I’m cautiously optimistic about this:
Google will pay $125 million to resolve claims by authors and publishers and to pay legal fees, as well as create a Book Rights Registry where copyright holders can register works to get a cut of Internet ad revenue and online book sales.
The agreement will also make many in-copyright, out-of-print books available for readers in the U.S. to search, preview and buy online. And instead of small snippets, copyright protected books will now have 20 percent of the content available for preview.
“What makes this settlement so powerful is that in addition to being able to find and preview books more easily, users will also be able to read them,” writes David Drummond, Senior Vice President, Corporate Development, and Chief Legal Officer of Google. “If a reader in the U.S. finds an in-copyright book through Google Book Search, he or she will be able to pay to see the entire book online.”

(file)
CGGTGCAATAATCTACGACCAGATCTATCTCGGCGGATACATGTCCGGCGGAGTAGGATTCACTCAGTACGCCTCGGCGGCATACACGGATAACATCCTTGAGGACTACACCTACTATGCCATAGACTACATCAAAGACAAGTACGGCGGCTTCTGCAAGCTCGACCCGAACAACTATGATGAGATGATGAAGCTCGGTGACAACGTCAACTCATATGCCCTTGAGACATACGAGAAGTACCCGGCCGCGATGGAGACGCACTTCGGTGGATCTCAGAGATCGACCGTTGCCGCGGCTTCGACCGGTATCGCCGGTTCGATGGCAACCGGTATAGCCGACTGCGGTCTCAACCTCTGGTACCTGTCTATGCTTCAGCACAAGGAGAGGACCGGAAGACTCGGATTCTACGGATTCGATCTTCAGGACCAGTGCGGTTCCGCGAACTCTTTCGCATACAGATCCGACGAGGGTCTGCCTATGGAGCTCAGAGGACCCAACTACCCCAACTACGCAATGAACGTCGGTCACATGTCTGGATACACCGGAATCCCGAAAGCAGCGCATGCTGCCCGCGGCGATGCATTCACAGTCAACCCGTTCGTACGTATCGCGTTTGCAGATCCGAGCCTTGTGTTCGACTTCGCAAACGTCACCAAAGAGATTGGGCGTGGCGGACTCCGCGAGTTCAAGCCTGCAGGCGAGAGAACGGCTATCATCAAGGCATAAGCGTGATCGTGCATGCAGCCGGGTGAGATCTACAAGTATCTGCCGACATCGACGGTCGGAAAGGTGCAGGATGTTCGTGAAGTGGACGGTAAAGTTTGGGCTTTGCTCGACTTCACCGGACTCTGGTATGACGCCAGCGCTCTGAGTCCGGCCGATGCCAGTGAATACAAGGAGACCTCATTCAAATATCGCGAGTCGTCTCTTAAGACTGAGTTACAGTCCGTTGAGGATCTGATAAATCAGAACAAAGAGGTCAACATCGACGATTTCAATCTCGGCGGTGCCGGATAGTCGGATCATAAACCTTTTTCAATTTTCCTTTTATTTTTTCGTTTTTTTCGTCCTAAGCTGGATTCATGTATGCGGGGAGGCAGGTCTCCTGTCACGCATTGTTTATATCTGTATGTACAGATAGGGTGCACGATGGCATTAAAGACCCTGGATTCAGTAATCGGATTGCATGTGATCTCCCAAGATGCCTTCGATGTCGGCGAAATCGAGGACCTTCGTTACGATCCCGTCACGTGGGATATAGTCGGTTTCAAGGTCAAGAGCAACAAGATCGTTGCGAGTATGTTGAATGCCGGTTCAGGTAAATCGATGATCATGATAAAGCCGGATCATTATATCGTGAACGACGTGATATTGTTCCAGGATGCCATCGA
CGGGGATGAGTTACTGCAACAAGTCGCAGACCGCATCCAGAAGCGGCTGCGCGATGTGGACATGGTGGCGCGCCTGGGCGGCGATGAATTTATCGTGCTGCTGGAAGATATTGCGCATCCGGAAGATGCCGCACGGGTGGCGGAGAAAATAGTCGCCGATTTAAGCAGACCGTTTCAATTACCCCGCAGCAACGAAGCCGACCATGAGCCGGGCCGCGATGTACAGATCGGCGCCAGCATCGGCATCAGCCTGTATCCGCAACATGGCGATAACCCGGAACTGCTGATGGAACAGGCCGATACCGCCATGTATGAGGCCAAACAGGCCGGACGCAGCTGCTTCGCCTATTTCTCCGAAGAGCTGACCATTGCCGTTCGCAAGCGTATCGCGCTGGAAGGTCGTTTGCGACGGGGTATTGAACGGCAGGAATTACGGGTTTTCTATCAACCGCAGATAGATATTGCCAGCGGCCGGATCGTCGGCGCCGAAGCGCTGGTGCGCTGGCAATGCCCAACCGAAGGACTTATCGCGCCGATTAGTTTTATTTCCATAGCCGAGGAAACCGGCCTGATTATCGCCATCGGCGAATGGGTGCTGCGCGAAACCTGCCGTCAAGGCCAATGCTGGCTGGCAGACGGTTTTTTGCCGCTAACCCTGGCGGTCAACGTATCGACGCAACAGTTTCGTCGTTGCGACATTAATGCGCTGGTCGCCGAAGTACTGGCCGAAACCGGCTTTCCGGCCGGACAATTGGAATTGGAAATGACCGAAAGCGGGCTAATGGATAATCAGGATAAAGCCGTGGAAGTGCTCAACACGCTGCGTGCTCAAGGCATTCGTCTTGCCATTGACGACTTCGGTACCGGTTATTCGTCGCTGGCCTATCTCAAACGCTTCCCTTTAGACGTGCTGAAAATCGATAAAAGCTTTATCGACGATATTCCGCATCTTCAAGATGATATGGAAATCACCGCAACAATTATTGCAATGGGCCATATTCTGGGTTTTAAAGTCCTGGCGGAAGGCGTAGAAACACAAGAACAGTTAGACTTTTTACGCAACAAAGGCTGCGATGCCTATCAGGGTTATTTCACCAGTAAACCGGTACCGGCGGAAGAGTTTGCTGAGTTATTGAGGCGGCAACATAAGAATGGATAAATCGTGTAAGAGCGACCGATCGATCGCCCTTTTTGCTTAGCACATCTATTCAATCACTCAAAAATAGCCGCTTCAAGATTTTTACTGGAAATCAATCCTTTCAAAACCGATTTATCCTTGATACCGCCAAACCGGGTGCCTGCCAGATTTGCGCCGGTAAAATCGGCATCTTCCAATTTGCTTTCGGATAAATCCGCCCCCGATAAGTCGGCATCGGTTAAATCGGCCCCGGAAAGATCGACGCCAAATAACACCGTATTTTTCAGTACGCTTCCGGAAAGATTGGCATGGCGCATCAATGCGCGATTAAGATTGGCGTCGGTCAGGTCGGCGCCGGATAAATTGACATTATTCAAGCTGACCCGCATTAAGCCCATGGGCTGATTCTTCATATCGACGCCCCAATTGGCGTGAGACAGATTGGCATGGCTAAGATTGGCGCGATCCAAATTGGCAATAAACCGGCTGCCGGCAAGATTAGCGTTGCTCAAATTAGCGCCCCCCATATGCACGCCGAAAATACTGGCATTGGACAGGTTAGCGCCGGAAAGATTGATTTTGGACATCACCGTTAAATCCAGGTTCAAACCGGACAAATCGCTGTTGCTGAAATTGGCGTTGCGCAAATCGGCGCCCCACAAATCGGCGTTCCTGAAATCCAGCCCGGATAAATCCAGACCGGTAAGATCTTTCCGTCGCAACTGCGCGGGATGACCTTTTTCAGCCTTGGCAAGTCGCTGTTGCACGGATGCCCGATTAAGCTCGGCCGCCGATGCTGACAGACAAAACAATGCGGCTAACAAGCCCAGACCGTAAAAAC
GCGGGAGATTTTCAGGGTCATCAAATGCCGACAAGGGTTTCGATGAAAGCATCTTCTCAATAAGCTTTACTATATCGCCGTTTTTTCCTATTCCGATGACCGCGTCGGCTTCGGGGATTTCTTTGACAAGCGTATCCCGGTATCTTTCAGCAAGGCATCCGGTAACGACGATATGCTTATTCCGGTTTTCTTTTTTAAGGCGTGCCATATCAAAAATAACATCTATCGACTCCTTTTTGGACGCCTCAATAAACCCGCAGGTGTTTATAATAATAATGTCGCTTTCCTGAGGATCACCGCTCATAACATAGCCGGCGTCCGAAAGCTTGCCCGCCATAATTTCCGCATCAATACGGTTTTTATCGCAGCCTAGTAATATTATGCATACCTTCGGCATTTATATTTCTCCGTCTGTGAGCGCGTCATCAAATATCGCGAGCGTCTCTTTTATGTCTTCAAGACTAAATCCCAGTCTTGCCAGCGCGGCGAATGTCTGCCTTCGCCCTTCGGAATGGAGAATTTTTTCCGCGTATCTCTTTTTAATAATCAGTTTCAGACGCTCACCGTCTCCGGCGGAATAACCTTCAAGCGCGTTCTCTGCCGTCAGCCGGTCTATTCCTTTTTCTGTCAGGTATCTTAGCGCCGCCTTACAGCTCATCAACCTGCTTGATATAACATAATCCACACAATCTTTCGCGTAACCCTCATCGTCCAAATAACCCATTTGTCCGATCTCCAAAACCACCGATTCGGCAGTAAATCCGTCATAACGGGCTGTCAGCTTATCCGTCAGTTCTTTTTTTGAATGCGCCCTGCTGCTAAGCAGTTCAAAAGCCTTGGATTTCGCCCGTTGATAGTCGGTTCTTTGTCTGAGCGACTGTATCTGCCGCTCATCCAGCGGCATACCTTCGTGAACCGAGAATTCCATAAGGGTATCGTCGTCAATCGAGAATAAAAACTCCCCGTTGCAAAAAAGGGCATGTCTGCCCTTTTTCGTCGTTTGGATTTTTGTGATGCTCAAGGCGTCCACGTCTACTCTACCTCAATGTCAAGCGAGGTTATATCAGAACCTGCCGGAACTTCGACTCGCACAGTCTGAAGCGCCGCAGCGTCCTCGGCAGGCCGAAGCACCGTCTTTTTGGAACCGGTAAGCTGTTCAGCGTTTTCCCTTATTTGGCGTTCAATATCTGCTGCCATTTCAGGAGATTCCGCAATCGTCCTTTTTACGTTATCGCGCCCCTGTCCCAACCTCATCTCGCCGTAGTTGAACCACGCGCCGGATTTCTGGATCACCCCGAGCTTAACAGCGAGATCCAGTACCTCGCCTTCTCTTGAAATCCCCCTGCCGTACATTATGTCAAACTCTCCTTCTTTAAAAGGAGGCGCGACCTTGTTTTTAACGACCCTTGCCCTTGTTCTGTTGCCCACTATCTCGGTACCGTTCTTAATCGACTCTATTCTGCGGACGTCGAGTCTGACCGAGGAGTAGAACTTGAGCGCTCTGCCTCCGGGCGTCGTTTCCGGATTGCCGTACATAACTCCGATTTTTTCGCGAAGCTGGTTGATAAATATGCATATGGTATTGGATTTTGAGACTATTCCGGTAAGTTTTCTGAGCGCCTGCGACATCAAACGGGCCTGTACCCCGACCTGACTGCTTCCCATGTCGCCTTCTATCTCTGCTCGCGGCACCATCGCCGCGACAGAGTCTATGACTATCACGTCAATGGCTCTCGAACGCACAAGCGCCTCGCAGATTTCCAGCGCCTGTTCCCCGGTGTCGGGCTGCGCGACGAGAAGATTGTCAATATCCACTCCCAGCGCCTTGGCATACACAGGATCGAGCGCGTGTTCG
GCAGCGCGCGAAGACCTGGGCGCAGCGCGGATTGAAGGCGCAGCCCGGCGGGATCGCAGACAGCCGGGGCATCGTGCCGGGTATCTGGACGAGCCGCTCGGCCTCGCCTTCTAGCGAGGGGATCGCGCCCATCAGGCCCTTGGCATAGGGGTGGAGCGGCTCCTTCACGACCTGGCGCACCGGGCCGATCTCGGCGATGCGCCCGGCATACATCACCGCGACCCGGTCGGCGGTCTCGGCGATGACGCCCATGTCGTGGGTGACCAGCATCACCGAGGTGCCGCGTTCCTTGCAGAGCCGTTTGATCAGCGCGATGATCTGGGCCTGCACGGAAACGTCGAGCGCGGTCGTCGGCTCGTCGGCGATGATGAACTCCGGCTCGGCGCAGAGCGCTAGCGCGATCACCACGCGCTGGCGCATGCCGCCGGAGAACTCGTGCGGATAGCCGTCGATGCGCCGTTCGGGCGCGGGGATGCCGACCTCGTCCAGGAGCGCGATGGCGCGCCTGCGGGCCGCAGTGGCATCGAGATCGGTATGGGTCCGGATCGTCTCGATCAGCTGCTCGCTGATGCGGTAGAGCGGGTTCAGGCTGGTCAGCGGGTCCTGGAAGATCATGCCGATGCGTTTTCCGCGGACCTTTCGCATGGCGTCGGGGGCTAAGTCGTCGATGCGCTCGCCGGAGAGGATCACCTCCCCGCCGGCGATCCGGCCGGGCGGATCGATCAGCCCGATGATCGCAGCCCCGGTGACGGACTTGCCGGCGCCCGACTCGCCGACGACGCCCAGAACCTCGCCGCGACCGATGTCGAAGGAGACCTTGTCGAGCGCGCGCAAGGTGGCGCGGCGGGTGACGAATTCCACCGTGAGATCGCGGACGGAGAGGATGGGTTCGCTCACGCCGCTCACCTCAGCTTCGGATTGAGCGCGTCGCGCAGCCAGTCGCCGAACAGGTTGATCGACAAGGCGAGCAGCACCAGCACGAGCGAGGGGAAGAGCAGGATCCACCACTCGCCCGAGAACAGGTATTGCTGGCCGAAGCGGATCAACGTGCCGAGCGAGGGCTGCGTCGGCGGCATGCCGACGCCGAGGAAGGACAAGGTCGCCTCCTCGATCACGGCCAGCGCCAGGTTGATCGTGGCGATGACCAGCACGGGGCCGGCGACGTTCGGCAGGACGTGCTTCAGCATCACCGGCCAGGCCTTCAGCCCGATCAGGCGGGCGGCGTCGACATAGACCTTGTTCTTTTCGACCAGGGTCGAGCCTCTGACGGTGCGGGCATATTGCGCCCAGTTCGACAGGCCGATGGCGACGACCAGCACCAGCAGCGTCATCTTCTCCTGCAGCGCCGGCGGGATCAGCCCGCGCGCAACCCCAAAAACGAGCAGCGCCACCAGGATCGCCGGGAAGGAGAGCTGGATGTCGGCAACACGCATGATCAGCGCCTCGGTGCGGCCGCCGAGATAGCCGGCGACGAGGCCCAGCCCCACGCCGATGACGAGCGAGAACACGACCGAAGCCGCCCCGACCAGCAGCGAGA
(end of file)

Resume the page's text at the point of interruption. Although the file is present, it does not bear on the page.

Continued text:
I’m perfectly prepared for it to make no difference in practice, but if it does—if I notice a substantial decrease in the number of times I hit the thrice-damned “snippet search” or, even worse, “No preview available”—it will be very good news indeed. (Via MetaFilter.)